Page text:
Friday, June 1, 2012
Casey Stangel: Learning from our loss
By Casey Stangel
Casey Stangel is a junior pitcher at Lake City High School (Coeur d’Alene, Idaho) who also plays for the SoCal Explosion. Her high school team won the Class 5A state softball championship last season and she has committed to play college softball at the University of Missouri. She will blog for ESPNHS throughout the 2012 season.
Going into the seventh inning we were down 5-2, and we had one batting opportunity to win the game. Could we do it? Of course. Our high school team had the most dangerous hitting lineup in the state, and we could hit any pitcher in the tournament. On May 19, things changed and we didn’t score those four needed runs, and we lost the state championship game to our cross-town rival high school.
“Everything happens for a reason” is the quote that everyone turns to when situations are not what they had expected. I believe that holds true, especially in sports; that every game was given to you for a reason. Every game in our careers was given to us so that we can learn something. After each one, I sit and process it and take lessons away from it. Some games have more information to offer than others, but every one is just as important as the other. This season I had the opportunity to play a game that I will remember for the rest of my life, and it has taught me huge lessons that are very important to me in my softball career.
In the moment, it was a killer. You have to win and lose like a champion, so I congratulated our rivals and let them have their moment, because everyone deserves to have that moment.
My next job was to be strong for my team because losing the championship game is never easy -- losing to your rival takes your breath away. The one thing I reminded my girls in our postgame huddle was lesson No. 1 for me: Don’t dwell on one game, because one game does not define a player, a team, or a season. We had two losses the entire season, and broke almost every offensive record at our school. Statistically, we had one of the best seasons in our school’s history, but there we were, girls in tears. In the moment of our big loss, it was very understandable and normal to be upset. But it was important to remember all the great things over the course of our season, and not the one bad thing in that moment. We had to realize that we had a better season than most teams, but the last game didn’t go our way, and sometimes that happens.
The whole bus ride home was when I really got to reflect by myself about the game on a more personal level. What can I take away from this experience? The lesson was not that I didn’t swing the bat well, or that I didn’t play solid defense, or that I didn’t have heart. It is easy to point fingers at specific plays or simply to say “they were just better today,” but I didn’t believe that what I didn’t do was the lesson to learn.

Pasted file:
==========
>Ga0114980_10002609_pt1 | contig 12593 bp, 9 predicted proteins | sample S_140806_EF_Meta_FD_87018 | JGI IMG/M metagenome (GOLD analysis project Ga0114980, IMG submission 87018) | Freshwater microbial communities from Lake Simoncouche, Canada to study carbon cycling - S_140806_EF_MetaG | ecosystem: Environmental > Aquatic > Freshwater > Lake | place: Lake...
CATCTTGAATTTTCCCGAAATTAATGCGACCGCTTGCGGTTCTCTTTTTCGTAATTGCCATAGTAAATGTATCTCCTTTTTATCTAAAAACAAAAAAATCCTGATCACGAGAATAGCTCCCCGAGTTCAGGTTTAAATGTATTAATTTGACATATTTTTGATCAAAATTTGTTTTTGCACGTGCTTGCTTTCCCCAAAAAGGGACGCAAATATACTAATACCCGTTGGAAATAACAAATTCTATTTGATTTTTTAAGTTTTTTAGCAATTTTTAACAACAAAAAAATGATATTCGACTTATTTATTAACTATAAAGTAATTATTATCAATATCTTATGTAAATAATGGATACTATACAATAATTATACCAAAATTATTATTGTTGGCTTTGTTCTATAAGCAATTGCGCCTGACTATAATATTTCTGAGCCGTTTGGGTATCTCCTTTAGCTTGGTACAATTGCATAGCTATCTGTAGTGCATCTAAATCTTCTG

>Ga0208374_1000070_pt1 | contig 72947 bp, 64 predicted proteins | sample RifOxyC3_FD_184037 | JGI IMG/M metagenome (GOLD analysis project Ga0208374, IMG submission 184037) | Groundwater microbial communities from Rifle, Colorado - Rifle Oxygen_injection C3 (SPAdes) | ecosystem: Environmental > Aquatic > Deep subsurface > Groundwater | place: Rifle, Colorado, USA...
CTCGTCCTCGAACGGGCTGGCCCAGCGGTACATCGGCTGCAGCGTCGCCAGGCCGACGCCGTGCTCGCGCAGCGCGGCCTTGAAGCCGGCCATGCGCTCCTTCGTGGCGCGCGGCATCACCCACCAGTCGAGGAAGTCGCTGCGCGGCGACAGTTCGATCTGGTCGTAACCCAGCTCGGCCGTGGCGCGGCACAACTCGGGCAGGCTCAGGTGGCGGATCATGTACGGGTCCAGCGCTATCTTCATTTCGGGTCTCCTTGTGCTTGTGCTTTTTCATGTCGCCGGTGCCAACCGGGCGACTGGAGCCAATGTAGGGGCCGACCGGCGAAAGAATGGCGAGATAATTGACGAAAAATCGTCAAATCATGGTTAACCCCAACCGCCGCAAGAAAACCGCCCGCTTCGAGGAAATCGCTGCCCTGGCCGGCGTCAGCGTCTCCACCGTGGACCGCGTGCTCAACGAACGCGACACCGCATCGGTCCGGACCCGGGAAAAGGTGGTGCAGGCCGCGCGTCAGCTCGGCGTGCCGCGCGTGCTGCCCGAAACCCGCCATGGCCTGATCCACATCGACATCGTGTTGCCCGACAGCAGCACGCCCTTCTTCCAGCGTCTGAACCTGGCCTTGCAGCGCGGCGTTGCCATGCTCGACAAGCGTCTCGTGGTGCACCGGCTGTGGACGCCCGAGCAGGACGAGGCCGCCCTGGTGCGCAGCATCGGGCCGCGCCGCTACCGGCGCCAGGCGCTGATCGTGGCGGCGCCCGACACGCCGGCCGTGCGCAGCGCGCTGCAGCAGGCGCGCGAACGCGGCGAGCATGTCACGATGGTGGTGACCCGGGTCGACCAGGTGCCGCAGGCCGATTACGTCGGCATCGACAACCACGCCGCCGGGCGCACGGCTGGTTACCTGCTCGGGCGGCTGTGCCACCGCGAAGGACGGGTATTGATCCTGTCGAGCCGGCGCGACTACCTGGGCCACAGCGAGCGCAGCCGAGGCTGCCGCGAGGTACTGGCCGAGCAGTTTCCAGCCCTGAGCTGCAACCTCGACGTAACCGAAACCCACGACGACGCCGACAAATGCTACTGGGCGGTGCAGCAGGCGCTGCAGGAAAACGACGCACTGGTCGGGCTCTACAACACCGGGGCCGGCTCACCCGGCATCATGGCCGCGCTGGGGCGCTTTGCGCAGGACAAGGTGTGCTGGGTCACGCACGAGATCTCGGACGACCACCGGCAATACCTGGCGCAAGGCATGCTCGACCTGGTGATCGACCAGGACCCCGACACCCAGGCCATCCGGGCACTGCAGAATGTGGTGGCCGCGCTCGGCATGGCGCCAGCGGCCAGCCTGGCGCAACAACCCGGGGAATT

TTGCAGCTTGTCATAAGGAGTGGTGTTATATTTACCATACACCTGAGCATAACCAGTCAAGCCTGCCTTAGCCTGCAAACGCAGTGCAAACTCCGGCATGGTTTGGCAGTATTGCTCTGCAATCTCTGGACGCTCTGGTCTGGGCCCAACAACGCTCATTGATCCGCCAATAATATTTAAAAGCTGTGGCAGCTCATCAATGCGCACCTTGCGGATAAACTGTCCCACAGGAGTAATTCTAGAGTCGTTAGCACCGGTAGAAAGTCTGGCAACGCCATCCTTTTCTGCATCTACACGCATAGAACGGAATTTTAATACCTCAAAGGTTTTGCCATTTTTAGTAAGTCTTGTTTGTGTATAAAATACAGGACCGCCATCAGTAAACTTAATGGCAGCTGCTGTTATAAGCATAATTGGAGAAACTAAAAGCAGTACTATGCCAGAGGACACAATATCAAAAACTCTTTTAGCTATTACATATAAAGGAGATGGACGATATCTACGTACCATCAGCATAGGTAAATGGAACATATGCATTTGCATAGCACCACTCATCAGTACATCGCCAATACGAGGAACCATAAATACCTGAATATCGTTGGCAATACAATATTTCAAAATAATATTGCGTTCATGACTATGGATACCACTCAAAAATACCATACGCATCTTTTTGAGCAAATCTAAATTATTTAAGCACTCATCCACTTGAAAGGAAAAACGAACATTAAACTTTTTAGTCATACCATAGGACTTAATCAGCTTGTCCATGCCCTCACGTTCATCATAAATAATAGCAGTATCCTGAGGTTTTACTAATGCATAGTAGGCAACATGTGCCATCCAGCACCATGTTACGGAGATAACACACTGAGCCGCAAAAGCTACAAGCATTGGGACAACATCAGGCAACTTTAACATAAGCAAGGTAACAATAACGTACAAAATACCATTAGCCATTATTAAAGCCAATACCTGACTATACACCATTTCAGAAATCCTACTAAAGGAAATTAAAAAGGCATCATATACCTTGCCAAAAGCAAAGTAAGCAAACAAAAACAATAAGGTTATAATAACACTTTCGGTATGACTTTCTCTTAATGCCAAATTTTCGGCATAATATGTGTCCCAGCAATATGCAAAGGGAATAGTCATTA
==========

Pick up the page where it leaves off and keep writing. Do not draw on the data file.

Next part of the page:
The second lesson that I took was this: Great players and leaders win and lose the big games; but the point is that they keep bringing their teams back. Peyton Manning is arguably the greatest quarterback in football, and he has won one Super Bowl. LeBron James is one of the greatest basketball players of our time, and he has never won an NBA championship. The thing that great leaders do is they keep leading their teams back to those games, and eventually it will be their year. The best players in the world can’t win every time, but the next day they put it away and start working hard again so that they can get back to that big game.
The morning after the loss I went out in our backyard and sat down to talk with my dad about the game. Among all the things we sat and talked about that morning, two things stuck with me. Initially he told me my third lesson: The sport is not fair. I don’t know why, but it’s not. You can work harder than anybody else, care about the game more than anybody else, and sacrifice things that others don’t sacrifice to win a game, and then still lose. The sport is never fair, it doesn’t know the work you do when everybody else goes home and all the love you have for it. Some days the softball gods are with you, but sometimes they are not, and you have to learn to accept it. I don’t play the game just to say I won a championship, I play because it is what I love to do. So even though that result wasn’t necessarily fair or the way I wanted it to be, I keep playing with nothing but love for it.
The last thing we talked about was what I needed to hear more than everything else. He told me simply this, “All right, Case, now quit your whining because today is the first day of next season, and it’s time to get workin’. ’ ” Which is exactly what I did, because May 20 was the first day of my senior season, and I am working my butt off every day to lead my team back to that game, and end my high school career with a win.
Read the previous installment of Casey's blog – on her sources for motivation – here.